Thus, this study aimed to analyze and compare the effects of combined LF-rTMS and cerebellar cTBS and different modalities alone in relieving muscle spasticity and limb dyskinesia in post-stroke patients. This study will provide a more effective technique for rehabilitation of muscle spasticity and limb dyskinesia in post-stroke patients.
Materials and methods
Participants and groups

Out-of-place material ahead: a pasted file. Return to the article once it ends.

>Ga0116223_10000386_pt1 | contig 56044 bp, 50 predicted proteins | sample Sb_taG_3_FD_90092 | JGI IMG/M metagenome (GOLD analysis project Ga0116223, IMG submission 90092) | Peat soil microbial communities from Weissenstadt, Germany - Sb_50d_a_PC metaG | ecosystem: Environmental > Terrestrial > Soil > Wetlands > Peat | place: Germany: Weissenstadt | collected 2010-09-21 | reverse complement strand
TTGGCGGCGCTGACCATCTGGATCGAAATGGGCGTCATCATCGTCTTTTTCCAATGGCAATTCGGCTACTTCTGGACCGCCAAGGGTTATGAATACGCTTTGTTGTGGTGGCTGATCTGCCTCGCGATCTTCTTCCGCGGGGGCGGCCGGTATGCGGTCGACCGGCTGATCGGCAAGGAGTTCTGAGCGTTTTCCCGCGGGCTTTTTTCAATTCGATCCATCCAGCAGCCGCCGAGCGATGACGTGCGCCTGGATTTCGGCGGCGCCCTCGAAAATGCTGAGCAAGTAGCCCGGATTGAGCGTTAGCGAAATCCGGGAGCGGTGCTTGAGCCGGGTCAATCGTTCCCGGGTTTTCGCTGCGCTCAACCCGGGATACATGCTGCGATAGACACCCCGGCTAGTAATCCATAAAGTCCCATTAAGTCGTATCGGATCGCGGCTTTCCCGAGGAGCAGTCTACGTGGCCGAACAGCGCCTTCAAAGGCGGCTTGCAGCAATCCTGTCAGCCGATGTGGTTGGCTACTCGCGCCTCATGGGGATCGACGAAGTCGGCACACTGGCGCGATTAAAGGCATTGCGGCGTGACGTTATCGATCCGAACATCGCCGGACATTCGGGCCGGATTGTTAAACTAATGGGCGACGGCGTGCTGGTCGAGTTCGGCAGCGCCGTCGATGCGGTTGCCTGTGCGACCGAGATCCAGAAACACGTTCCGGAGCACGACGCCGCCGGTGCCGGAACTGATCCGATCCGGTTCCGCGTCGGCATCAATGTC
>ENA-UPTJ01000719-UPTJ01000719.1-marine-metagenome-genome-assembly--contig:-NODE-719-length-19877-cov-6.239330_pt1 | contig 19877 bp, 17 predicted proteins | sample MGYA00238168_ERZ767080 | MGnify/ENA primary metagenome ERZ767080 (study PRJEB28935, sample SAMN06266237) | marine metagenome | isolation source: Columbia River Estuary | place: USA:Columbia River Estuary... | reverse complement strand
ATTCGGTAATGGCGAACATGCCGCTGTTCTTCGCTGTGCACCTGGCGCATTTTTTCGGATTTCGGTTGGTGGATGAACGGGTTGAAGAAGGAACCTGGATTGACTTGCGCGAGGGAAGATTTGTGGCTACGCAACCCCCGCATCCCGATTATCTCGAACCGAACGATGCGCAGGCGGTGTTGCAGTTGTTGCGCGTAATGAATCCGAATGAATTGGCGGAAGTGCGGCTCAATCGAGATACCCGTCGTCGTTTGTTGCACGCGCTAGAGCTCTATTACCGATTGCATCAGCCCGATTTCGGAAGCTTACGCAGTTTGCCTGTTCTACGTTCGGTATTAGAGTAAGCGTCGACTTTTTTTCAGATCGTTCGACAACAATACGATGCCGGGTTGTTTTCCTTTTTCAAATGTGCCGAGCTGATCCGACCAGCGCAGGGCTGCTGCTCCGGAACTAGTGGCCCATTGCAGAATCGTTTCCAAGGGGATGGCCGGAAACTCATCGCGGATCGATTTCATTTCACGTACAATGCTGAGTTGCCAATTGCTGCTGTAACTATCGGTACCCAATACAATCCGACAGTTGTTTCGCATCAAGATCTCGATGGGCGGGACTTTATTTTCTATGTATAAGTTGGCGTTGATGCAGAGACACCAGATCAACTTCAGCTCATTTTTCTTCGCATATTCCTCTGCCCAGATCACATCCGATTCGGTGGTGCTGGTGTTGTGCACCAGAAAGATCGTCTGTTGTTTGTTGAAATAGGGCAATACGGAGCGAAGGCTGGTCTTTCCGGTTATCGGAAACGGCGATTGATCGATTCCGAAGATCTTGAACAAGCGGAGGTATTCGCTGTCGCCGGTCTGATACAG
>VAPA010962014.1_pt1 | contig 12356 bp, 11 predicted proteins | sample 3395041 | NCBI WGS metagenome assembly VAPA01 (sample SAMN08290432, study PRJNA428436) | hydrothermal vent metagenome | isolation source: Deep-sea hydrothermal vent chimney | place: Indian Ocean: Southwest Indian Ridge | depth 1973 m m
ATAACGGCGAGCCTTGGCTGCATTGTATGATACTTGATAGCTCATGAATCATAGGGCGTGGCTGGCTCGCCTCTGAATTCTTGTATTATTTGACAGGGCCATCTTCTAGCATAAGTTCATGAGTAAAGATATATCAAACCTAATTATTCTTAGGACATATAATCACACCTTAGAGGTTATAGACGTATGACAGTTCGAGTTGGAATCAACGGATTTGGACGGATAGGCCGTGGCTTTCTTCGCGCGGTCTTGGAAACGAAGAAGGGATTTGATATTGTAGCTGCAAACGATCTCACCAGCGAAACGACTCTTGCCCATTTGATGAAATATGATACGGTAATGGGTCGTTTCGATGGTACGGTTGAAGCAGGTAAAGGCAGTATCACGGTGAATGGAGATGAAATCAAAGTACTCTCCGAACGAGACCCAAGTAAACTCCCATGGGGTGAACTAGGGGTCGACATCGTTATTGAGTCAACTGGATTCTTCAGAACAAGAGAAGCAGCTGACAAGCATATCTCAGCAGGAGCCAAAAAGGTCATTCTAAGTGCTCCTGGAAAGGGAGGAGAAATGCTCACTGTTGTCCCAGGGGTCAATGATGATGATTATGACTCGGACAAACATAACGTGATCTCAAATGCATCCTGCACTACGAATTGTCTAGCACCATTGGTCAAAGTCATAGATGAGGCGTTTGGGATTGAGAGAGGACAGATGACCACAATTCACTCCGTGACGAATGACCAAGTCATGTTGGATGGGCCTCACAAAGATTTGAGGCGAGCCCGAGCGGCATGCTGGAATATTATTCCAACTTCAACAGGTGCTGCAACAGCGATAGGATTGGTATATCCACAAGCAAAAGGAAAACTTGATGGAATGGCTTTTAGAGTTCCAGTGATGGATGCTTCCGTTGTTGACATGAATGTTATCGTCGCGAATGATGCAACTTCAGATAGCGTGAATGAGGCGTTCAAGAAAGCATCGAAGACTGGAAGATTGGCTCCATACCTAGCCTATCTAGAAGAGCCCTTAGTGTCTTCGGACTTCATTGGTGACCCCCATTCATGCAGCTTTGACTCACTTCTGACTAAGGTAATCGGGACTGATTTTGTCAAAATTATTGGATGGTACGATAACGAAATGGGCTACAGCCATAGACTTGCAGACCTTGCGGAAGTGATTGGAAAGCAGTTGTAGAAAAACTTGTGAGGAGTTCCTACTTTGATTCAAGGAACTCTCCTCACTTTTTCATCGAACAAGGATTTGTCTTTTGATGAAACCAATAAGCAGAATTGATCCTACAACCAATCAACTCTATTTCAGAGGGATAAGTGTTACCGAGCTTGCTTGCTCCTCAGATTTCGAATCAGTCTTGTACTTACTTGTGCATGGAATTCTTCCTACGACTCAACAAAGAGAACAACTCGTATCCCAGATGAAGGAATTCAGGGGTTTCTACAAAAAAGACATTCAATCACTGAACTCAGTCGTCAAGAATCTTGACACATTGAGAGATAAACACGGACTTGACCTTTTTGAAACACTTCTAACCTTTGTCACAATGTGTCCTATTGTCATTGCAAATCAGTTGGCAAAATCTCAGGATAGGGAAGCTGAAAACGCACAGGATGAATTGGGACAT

This study was approved by the Ethics Committee of Shengli Oilfield Central Hospital. In addition, informed consent was obtained from patients or family members, and signed informed consent was obtained. The participants were 90 hemiplegic patients with stroke (cerebral infarction and/or intracerebral hemorrhage), who admitted to Shengli Oilfield Central Hospital from January 2020 to December 2020. Inclusion criteria for patients were as follows: 1) patients were diagnosed according to the updated definition of stroke for the 21st century  by a neurologist, and were confirmed to be ischemic or hemorrhagic stroke of the unilateral cerebral hemisphere by cranial CT or MRI imaging examination; 2) the lesion was in the middle cerebral artery territory.; 3) the myofunctional research center (MRC) grades of muscle strength in the affected limb were ≥ 3, and elbow and knee flexion and extension movements can be completed; 4) the patients were first onset, with disease duration between 1 and 6 months and age between 40 and 70 years; 5) patients had no obvious cognitive dysfunction and could cooperate with treatment, examination, and efficacy assessment; 6) patients had no severe proprioception, vestibular or visual dysfunction; 7) patients were mildly to moderately impaired in balance (20 ≤ Berg balance function score ≤ 40); 8) the muscle tone in the paralyzed limb was > 0 grade as assessed by modified Ashworth Scale (MAS). Patients were excluded if they 1) had lacunar or silent cerebral infarcts; 2) had a worsening condition and could not continue to cooperate with treatment; 3) were severely paralyzed and had impairments in cognitive function or verbal communication; 4) had severe cardiovascular, hepatic, renal and other diseases; 5) had osteoarthropathy and pain affecting the patient's normal activities; 6) had contraindications to rTMS treatment (such as intracranial metal implants, pacemakers, skull defects, or history of seizures); 7) had a history of drug use (such as sedation, antidepressants) that altered cortical excitability; 8) were pregnant women.